The community lost two old friends this week.
I’ve known of Joe Hendricks all my life. His son, Randy, was in high school when I was.
During a Veteran’s Day ceremony at the City Cemetery one year, Joe made a suggestion – that I interview WWII prisoners of war. I followed his advice and it was a rewarding experience meeting and interviewing the former POWs and relaying their stories to you.
We first met Ike and Winnie Burrow when their son, Carl, worked for us maybe 30 years ago. Ike was a quiet man with a good sense of humor. And he had a distinctive “tell” – when he was eating ice cream and coughed, his family would remark that he was about full.
I’ve talked to Ike and Winnie many times about their pride and joy, Carl, who went on to be a highly successful software executive. Then Carl married Lindy and they gave Ike and Winnie two grandsons, who also became their pride and joy.
I’ve got to tell you that Ike and Winnie loved to report that Lindy said it was the happiest day of her life when Carl retired early and could stay home. Then the second happiest day of Lindy’s life was when a company recruited Carl and he went back to work.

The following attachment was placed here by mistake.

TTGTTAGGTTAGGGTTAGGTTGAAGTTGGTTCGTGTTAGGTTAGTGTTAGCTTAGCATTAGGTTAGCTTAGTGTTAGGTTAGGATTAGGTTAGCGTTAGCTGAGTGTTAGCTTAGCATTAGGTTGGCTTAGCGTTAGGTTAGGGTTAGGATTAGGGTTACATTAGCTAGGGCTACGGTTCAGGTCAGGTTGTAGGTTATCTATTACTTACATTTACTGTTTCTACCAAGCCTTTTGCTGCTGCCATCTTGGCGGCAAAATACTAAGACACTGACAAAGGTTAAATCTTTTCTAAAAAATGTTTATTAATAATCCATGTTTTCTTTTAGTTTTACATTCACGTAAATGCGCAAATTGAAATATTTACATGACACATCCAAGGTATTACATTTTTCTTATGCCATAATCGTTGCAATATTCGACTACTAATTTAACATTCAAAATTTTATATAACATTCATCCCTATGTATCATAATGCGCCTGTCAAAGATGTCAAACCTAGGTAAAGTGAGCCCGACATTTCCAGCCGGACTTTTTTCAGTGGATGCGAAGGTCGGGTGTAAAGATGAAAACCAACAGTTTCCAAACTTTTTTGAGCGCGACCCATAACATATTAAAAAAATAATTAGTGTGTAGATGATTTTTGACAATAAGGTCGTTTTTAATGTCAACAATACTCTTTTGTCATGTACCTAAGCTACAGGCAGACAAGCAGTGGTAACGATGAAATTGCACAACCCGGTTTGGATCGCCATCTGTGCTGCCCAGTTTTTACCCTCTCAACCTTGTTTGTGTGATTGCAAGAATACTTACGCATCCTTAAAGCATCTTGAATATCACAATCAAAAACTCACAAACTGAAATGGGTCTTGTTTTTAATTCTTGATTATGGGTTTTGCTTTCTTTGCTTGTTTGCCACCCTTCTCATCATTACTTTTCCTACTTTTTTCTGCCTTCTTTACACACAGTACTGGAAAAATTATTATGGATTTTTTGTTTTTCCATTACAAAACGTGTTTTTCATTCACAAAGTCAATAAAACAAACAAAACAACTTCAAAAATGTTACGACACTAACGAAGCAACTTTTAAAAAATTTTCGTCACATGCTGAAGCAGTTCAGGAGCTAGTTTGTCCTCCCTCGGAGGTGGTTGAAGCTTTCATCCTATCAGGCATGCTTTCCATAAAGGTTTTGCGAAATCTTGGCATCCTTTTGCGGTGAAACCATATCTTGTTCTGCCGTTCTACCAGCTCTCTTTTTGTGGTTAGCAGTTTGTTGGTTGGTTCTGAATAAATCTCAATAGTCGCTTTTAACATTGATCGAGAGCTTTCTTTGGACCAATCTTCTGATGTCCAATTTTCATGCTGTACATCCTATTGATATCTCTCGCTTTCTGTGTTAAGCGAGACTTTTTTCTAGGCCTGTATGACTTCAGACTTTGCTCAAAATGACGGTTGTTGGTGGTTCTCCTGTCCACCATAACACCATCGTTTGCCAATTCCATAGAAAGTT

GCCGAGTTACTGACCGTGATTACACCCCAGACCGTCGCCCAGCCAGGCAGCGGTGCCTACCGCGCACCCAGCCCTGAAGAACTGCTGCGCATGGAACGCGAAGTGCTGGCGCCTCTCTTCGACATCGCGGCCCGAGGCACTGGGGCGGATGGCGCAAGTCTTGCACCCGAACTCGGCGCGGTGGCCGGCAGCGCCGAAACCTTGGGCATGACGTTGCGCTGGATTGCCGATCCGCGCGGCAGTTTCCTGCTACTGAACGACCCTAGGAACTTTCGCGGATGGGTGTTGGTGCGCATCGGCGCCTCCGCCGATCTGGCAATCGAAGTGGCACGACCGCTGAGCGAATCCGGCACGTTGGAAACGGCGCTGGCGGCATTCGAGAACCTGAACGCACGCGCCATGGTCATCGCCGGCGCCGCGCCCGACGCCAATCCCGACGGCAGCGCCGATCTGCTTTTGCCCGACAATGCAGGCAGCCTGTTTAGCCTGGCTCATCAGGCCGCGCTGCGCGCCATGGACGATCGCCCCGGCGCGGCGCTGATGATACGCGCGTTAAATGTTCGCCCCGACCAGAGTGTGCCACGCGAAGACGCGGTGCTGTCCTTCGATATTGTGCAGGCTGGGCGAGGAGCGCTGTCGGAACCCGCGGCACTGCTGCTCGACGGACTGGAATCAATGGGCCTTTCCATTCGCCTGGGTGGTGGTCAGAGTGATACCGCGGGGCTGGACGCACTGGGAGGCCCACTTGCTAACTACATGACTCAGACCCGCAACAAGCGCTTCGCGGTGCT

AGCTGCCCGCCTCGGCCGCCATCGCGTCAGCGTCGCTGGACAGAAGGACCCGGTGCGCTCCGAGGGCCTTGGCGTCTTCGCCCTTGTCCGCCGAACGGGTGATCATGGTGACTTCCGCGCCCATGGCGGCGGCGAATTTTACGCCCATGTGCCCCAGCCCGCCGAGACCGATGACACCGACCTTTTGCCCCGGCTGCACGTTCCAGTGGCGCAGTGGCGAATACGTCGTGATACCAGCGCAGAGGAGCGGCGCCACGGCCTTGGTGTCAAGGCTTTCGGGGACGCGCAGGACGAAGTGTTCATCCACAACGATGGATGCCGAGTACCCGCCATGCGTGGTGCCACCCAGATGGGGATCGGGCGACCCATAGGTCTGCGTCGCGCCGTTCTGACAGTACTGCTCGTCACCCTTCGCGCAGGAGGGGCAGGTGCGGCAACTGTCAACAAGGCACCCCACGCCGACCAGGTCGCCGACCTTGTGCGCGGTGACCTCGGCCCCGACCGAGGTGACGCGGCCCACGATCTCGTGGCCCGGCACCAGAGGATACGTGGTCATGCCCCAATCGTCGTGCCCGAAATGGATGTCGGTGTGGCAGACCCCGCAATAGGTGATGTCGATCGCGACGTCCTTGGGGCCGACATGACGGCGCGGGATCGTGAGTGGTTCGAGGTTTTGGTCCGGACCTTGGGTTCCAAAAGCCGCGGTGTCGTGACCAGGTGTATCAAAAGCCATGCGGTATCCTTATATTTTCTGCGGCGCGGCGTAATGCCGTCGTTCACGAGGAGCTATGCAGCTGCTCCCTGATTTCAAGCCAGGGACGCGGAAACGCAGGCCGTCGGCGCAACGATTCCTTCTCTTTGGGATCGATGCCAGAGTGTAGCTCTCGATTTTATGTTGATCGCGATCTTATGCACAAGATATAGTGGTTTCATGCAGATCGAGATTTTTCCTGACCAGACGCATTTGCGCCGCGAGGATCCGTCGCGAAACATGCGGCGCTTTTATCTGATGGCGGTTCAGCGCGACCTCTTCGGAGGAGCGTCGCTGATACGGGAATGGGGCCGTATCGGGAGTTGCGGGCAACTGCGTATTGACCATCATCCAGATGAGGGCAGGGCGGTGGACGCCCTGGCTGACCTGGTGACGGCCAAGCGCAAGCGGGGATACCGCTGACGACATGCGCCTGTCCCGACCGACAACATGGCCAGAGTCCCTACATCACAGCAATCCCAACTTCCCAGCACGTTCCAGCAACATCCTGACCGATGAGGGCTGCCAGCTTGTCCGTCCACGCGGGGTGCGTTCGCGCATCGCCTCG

- No matter what good deed you try to do, it may cause a stink.
Tuesday morning as I was headed to work, Dwain Witt stopped his pickup as we met and rolled down the window, so I stopped. He and his son, Les, thought they had spotted a big hole in the middle of Road 501 a few yards back. As I pulled away, I drove beside it and looked down to about China.
I called the Cedar County Clerk’s office on my cell phone and told Marlon Collins the problem. Later he called the office and told Mary the road crew had fixed it, but there was a complication. They had to run a skunk out of the hole.
- Don’t mess with old people. You cannot win. I received this report:
I am a sick old man. I was sick and in the hospital.
There was one nurse that just drove me crazy. Every time she came in, she would talk to me like I was a little child. She would say in a patronizing tone of voice, “And how are we doing this morning?” Or “Are we ready for a bath?” Or “Are we hungry?”
I had enough. One day at breakfast, I took the apple juice off the tray and put it in my bedside stand. Later, I was given a urine bottle to fill for testing. You know where the juice went.
The nurse came in a little later, picked up the urine bottle and looked at it. “My, it seems we are a little cloudy today.”
At this, I snatched the bottle out of her hand, popped off the top and drank it down, saying, “Well, I’ll run it through again. Maybe I can filter it better this time.”
The nurse fainted.